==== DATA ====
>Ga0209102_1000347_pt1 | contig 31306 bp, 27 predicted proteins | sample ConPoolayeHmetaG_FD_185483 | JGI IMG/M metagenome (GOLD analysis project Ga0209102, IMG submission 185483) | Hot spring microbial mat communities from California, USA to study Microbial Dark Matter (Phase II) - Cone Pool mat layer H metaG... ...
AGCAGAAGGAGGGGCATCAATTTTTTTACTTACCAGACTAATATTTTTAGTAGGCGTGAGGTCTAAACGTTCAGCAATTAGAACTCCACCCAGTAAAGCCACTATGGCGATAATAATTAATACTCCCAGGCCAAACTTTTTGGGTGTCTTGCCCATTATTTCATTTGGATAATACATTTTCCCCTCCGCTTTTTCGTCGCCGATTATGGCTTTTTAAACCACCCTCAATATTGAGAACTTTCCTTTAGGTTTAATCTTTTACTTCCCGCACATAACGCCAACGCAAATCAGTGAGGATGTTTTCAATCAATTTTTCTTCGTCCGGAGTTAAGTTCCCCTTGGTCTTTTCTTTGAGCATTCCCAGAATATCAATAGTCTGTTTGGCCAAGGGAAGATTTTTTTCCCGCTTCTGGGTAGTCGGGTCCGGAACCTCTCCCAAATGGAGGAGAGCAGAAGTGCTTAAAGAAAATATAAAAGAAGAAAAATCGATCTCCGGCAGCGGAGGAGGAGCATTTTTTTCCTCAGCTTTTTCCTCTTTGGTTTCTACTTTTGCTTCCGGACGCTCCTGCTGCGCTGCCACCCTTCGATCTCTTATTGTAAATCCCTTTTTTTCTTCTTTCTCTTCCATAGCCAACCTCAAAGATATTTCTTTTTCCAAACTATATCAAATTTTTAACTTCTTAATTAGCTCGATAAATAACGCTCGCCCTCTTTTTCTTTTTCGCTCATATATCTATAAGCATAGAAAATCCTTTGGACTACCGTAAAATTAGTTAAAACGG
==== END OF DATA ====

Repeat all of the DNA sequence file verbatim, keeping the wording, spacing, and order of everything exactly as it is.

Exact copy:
>Ga0209102_1000347_pt1 | contig 31306 bp, 27 predicted proteins | sample ConPoolayeHmetaG_FD_185483 | JGI IMG/M metagenome (GOLD analysis project Ga0209102, IMG submission 185483) | Hot spring microbial mat communities from California, USA to study Microbial Dark Matter (Phase II) - Cone Pool mat layer H metaG... ...
AGCAGAAGGAGGGGCATCAATTTTTTTACTTACCAGACTAATATTTTTAGTAGGCGTGAGGTCTAAACGTTCAGCAATTAGAACTCCACCCAGTAAAGCCACTATGGCGATAATAATTAATACTCCCAGGCCAAACTTTTTGGGTGTCTTGCCCATTATTTCATTTGGATAATACATTTTCCCCTCCGCTTTTTCGTCGCCGATTATGGCTTTTTAAACCACCCTCAATATTGAGAACTTTCCTTTAGGTTTAATCTTTTACTTCCCGCACATAACGCCAACGCAAATCAGTGAGGATGTTTTCAATCAATTTTTCTTCGTCCGGAGTTAAGTTCCCCTTGGTCTTTTCTTTGAGCATTCCCAGAATATCAATAGTCTGTTTGGCCAAGGGAAGATTTTTTTCCCGCTTCTGGGTAGTCGGGTCCGGAACCTCTCCCAAATGGAGGAGAGCAGAAGTGCTTAAAGAAAATATAAAAGAAGAAAAATCGATCTCCGGCAGCGGAGGAGGAGCATTTTTTTCCTCAGCTTTTTCCTCTTTGGTTTCTACTTTTGCTTCCGGACGCTCCTGCTGCGCTGCCACCCTTCGATCTCTTATTGTAAATCCCTTTTTTTCTTCTTTCTCTTCCATAGCCAACCTCAAAGATATTTCTTTTTCCAAACTATATCAAATTTTTAACTTCTTAATTAGCTCGATAAATAACGCTCGCCCTCTTTTTCTTTTTCGCTCATATATCTATAAGCATAGAAAATCCTTTGGACTACCGTAAAATTAGTTAAAACGG